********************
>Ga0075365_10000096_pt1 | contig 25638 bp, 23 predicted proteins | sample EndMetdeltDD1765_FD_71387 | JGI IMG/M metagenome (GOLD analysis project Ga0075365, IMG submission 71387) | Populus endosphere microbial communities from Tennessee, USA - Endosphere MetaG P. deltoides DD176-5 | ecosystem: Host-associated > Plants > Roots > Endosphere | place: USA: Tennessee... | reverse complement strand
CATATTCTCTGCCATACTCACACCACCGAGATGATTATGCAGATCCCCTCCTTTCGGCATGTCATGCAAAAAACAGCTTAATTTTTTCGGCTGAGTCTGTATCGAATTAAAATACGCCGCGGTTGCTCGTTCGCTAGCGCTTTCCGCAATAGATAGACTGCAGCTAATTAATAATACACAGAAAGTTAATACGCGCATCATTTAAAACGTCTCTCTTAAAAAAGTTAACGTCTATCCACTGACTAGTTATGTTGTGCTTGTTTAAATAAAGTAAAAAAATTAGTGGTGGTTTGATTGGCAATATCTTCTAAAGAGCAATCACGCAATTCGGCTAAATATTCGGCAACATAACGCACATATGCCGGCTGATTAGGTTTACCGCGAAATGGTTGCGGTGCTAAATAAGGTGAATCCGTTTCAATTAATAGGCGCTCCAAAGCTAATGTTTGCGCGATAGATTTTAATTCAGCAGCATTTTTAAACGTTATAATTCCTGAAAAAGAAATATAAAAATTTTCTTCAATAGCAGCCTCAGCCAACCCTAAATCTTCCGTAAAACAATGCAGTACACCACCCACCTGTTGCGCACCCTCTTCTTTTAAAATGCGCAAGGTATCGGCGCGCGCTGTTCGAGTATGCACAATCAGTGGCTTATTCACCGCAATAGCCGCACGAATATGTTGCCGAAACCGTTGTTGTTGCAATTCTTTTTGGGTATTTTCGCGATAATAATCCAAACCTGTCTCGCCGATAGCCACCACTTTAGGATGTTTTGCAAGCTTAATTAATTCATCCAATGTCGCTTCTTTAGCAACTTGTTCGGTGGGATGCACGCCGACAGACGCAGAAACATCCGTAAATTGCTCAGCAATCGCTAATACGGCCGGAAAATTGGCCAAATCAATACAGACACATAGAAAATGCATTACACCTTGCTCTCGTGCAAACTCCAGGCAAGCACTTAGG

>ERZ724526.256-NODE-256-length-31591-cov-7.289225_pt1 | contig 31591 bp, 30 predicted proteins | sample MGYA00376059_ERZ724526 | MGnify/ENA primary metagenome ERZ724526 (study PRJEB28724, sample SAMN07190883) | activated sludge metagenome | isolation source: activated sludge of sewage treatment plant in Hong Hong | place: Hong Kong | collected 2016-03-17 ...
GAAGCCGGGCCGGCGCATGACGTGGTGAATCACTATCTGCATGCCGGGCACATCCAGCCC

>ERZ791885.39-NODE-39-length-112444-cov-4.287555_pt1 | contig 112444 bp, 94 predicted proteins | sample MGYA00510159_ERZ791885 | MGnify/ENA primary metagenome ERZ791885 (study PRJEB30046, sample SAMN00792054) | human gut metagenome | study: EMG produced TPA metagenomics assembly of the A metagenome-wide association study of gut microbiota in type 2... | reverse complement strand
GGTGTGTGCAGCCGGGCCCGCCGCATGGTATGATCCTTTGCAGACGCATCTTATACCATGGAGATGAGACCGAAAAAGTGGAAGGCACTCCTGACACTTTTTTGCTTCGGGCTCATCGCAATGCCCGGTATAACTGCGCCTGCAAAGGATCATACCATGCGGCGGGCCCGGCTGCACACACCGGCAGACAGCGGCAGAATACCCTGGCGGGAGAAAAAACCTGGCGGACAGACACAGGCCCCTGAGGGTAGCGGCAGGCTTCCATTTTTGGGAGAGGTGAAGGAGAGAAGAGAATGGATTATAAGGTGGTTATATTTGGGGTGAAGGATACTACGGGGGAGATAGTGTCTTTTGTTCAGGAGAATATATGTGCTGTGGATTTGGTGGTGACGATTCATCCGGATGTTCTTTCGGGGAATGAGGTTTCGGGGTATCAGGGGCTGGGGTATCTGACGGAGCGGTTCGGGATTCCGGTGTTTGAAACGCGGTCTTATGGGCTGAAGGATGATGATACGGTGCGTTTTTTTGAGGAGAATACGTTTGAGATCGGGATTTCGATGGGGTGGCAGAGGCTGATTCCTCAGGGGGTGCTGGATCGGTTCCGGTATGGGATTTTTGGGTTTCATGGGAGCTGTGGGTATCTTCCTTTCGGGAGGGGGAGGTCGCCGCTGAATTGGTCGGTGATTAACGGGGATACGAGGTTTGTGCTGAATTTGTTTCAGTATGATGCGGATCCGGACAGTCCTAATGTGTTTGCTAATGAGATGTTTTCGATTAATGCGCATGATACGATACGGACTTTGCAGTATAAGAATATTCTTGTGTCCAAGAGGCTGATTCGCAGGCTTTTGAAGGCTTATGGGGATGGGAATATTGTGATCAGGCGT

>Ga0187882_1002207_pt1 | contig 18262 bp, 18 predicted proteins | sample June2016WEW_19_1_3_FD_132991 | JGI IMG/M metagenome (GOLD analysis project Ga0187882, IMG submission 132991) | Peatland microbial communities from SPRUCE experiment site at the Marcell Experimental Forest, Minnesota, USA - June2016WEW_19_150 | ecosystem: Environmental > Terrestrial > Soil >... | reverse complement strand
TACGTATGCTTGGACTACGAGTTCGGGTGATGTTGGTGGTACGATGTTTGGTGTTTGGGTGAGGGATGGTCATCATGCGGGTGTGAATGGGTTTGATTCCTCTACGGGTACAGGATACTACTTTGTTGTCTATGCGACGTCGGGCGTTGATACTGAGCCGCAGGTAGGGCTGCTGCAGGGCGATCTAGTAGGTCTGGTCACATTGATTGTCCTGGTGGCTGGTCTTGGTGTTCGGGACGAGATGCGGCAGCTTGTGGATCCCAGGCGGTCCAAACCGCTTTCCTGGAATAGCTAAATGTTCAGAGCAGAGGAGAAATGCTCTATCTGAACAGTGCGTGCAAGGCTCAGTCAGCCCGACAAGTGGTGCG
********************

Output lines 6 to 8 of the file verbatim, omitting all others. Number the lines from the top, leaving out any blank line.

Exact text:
GGTGTGTGCAGCCGGGCCCGCCGCATGGTATGATCCTTTGCAGACGCATCTTATACCATGGAGATGAGACCGAAAAAGTGGAAGGCACTCCTGACACTTTTTTGCTTCGGGCTCATCGCAATGCCCGGTATAACTGCGCCTGCAAAGGATCATACCATGCGGCGGGCCCGGCTGCACACACCGGCAGACAGCGGCAGAATACCCTGGCGGGAGAAAAAACCTGGCGGACAGACACAGGCCCCTGAGGGTAGCGGCAGGCTTCCATTTTTGGGAGAGGTGAAGGAGAGAAGAGAATGGATTATAAGGTGGTTATATTTGGGGTGAAGGATACTACGGGGGAGATAGTGTCTTTTGTTCAGGAGAATATATGTGCTGTGGATTTGGTGGTGACGATTCATCCGGATGTTCTTTCGGGGAATGAGGTTTCGGGGTATCAGGGGCTGGGGTATCTGACGGAGCGGTTCGGGATTCCGGTGTTTGAAACGCGGTCTTATGGGCTGAAGGATGATGATACGGTGCGTTTTTTTGAGGAGAATACGTTTGAGATCGGGATTTCGATGGGGTGGCAGAGGCTGATTCCTCAGGGGGTGCTGGATCGGTTCCGGTATGGGATTTTTGGGTTTCATGGGAGCTGTGGGTATCTTCCTTTCGGGAGGGGGAGGTCGCCGCTGAATTGGTCGGTGATTAACGGGGATACGAGGTTTGTGCTGAATTTGTTTCAGTATGATGCGGATCCGGACAGTCCTAATGTGTTTGCTAATGAGATGTTTTCGATTAATGCGCATGATACGATACGGACTTTGCAGTATAAGAATATTCTTGTGTCCAAGAGGCTGATTCGCAGGCTTTTGAAGGCTTATGGGGATGGGAATATTGTGATCAGGCGT

>Ga0187882_1002207_pt1 | contig 18262 bp, 18 predicted proteins | sample June2016WEW_19_1_3_FD_132991 | JGI IMG/M metagenome (GOLD analysis project Ga0187882, IMG submission 132991) | Peatland microbial communities from SPRUCE experiment site at the Marcell Experimental Forest, Minnesota, USA - June2016WEW_19_150 | ecosystem: Environmental > Terrestrial > Soil >... | reverse complement strand
TACGTATGCTTGGACTACGAGTTCGGGTGATGTTGGTGGTACGATGTTTGGTGTTTGGGTGAGGGATGGTCATCATGCGGGTGTGAATGGGTTTGATTCCTCTACGGGTACAGGATACTACTTTGTTGTCTATGCGACGTCGGGCGTTGATACTGAGCCGCAGGTAGGGCTGCTGCAGGGCGATCTAGTAGGTCTGGTCACATTGATTGTCCTGGTGGCTGGTCTTGGTGTTCGGGACGAGATGCGGCAGCTTGTGGATCCCAGGCGGTCCAAACCGCTTTCCTGGAATAGCTAAATGTTCAGAGCAGAGGAGAAATGCTCTATCTGAACAGTGCGTGCAAGGCTCAGTCAGCCCGACAAGTGGTGCG